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Workout Wednesday: Understand your cadence

Find the rhythm that works for you

By Marylene Vestergom

Let’s separate fact from fiction:

Fact: 
At the 1984 Olympics, U.S. Coach Jack Daniels counted the strides of elite runners. Of the 46 athletes evaluated, only one took fewer than 180 steps per minute (SPM), and that was 176 SPM.

Fiction:
180 SPM should be the goal for all runners.

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Fact:
180 SPM is for elite middle and long-distance runners, and that’s just the point of entry.

Why should you care? As it relates to performance, meaning the cost of energy like VO2 max, Iain Hunter, Ph.D at Brigham Young University, tells runners not to worry about it. “What’s optimal for one person is not going to suit someone else. There are too many factors specific to your body, like how fast you’re going, the length of your legs
and foot strike. Instead, the cadence that uses less energy is the one people prefer. Run at your preferred cadence and play around with it.”

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In a recent study, Hunter tested to see if inexperienced runners were as capable as experienced runners in self-optimizing stride length to minimize oxygen uptake. What he found was both groups were able to optimize the number of steps to their preferred stride length to an economical stride. So there is no magic number. It’s unique to each runner.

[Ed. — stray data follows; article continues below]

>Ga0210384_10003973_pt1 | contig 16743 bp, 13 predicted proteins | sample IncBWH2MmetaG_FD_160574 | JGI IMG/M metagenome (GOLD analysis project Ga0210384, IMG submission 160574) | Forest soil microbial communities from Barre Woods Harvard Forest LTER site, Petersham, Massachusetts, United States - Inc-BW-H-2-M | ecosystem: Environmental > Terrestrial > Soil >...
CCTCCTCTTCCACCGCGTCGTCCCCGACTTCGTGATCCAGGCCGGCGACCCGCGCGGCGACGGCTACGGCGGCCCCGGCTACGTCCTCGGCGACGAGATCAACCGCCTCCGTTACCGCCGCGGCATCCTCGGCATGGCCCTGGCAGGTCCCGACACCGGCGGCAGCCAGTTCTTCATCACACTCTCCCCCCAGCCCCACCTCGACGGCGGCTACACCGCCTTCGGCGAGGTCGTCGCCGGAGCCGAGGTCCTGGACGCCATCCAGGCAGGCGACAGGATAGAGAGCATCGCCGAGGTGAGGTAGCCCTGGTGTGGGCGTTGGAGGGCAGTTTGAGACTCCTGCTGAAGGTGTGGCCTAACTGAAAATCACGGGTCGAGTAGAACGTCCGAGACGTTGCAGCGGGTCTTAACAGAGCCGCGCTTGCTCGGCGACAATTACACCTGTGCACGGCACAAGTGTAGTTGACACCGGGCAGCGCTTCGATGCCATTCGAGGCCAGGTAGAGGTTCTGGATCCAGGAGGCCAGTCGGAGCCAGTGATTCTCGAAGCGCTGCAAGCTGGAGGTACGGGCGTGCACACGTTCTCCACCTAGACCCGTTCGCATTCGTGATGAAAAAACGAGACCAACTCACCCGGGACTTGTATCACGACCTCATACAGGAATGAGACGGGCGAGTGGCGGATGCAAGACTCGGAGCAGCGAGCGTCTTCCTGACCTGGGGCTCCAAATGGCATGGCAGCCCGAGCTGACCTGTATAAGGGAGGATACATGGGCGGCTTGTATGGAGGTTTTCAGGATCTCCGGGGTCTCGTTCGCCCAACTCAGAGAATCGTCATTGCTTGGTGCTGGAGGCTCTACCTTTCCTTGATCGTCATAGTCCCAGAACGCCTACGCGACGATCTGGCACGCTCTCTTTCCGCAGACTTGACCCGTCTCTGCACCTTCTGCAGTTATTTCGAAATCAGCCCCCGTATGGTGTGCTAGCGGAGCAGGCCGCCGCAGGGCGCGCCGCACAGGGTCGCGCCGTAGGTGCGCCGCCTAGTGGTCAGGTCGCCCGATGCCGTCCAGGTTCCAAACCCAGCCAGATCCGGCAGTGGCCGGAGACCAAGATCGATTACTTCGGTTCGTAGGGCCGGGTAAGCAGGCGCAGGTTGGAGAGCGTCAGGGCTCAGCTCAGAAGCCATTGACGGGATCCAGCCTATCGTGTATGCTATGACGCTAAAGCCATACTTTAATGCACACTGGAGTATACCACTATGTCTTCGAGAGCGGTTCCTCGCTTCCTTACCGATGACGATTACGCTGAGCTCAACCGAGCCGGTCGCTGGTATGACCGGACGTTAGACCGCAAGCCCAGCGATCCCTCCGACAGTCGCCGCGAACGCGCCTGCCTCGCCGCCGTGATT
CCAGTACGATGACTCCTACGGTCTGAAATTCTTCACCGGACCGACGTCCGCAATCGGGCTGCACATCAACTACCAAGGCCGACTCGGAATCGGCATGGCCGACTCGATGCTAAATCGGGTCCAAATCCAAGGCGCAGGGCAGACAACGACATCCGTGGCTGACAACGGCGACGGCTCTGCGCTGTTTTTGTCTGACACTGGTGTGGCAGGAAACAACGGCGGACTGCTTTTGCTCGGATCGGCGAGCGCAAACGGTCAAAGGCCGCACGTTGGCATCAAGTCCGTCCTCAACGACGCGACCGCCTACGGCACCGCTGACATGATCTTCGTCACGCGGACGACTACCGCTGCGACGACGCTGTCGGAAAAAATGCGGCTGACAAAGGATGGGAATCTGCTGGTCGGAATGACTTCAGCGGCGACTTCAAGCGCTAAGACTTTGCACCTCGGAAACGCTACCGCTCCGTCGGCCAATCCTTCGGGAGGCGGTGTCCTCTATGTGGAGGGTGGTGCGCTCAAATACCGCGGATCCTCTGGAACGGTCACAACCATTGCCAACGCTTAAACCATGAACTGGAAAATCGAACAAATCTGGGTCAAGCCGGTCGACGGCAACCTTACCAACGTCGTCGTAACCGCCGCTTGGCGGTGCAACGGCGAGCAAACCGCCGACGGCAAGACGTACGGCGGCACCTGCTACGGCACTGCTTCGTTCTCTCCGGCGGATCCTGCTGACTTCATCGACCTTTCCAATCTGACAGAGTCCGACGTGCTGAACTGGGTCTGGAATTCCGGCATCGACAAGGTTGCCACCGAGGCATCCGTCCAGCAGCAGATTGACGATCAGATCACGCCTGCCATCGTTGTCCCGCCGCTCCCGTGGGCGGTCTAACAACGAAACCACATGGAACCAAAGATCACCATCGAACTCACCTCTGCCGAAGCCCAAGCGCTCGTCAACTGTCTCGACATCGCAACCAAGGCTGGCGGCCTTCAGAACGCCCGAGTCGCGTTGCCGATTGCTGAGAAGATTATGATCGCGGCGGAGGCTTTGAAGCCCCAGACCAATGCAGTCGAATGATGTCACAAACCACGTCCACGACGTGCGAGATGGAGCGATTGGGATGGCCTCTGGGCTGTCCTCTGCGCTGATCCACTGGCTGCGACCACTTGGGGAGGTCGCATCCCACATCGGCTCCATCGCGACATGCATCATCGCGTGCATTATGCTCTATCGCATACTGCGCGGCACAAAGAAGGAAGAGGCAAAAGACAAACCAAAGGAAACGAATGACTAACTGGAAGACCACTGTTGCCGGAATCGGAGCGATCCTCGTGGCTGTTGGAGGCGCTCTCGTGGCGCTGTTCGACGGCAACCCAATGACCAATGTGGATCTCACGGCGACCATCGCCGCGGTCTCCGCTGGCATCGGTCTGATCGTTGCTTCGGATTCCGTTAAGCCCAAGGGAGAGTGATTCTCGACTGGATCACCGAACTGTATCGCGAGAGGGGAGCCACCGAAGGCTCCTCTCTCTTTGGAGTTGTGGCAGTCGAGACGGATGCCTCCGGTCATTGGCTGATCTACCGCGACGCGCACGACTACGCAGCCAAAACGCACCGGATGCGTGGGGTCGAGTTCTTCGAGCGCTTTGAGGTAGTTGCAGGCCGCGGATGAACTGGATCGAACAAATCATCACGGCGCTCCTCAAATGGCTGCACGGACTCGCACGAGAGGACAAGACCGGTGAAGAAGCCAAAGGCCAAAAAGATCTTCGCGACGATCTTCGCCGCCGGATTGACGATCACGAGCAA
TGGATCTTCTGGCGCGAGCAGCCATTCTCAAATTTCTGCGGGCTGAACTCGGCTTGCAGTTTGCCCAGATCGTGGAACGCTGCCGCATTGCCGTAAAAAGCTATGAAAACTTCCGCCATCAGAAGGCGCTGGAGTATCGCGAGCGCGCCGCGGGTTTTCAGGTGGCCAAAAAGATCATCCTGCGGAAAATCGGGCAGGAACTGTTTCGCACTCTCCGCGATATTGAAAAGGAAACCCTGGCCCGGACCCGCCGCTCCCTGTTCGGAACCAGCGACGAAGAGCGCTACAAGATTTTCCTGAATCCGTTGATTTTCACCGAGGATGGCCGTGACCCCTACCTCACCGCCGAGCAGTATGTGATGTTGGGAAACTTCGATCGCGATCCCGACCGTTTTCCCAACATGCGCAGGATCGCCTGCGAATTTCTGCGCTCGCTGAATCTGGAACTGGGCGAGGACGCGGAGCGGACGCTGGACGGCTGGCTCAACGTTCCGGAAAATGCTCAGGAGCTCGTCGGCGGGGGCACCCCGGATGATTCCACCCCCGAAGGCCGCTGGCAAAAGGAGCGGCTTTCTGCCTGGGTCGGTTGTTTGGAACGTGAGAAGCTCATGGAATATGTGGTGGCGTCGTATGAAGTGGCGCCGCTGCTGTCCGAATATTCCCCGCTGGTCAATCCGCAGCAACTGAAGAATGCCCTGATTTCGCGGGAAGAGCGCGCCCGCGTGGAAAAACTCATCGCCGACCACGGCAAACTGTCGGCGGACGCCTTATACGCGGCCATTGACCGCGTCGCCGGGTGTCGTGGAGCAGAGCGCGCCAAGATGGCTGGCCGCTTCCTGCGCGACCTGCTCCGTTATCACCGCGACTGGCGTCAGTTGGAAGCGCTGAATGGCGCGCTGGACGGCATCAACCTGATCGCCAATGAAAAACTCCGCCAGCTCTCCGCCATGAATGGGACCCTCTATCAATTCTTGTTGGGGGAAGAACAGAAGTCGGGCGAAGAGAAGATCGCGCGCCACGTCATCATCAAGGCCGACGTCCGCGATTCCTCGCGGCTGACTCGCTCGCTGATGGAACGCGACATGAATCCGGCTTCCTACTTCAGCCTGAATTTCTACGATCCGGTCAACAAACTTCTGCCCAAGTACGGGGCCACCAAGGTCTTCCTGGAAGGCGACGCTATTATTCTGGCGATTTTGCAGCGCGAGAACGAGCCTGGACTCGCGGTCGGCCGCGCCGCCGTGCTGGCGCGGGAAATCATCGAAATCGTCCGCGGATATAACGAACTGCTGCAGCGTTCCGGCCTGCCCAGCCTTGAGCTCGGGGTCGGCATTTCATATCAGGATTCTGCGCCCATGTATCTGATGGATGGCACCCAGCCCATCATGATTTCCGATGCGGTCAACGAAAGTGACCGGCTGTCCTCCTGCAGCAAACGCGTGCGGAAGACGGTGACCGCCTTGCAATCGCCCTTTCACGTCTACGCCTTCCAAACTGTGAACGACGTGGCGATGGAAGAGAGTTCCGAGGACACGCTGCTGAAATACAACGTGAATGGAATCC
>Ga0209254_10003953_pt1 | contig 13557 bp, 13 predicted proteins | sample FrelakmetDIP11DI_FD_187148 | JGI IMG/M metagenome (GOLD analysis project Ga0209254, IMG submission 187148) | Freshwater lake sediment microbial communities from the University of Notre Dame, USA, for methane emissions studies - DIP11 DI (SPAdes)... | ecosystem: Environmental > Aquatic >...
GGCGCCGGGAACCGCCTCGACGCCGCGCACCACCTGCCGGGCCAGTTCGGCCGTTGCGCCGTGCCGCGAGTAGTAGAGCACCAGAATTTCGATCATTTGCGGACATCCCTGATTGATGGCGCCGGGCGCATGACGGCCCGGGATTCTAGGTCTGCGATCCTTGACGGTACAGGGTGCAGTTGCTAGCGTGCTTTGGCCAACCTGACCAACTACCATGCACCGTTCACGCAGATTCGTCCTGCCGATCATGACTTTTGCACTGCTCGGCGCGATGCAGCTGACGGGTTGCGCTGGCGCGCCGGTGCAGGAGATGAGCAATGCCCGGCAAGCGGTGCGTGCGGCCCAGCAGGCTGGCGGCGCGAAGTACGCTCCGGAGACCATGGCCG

Richard Willy, Ph.D, a physical therapist at East Carolina University, agrees. “We found the range in cadence across runners was up to 30 spm, which is really big, and so for me to say that everyone should run a certain cadence; it could be off by 20 per cent from what they normally would do.”

This isn’t to say you can’t test your preferred versus optimal cadence. Biomechanist Dr. Max Paquette at the University of Memphis suggests you run at your preferred cadence and try to increase or decrease by two to five per cent using a metronome app while tracking your heart rate. “Generally speaking, you have an optimal cadence, and above and below that, energy costs will likely increase, which is detrimental to performance. In some runners, energy costs may improve even with a small increase (as low as two per cent) in cadence, suggesting their “preferred” was not their optimal cadence.”

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Perhaps the advice from Canada’s top female marathoner, Lanni Marchant, sums it up best: “You’re going to find your own rhythm. Recognize that you can’t force a stride or a cadence on to your body, it just doesn’t work – you’ll just end up hurting yourself.”

Understanding cadence

  • A STEP is half a full cycle, so right foot to left foot.
  • A STRIDE is the full cycle, so right foot to right foot.
  • CADENCE, or step rate, is the number of steps you take for a unit of time, usually, per minute (SPM).
  • STEP LENGTH is what dictates your cadence: at a set speed, if you take shorter steps, cadence goes up and if you take longer steps, cadence goes down.

Cadence 101

1. Set your treadmill to your preferred race speed, with the incline at one to mimic outdoor conditions.
2. Count the number of times your left or right foot hits the ground in one minute.
3. Double that number and you get your cadence.
4. With your baseline, start increasing your cadence by three to five per cent without changing the speed of the treadmill and monitor your heart rate. If it goes up a lot, maybe that’s not ideal. If it goes down, it’s probably good. Give yourself some time to adapt. Repeat to determine what cadence is best for you.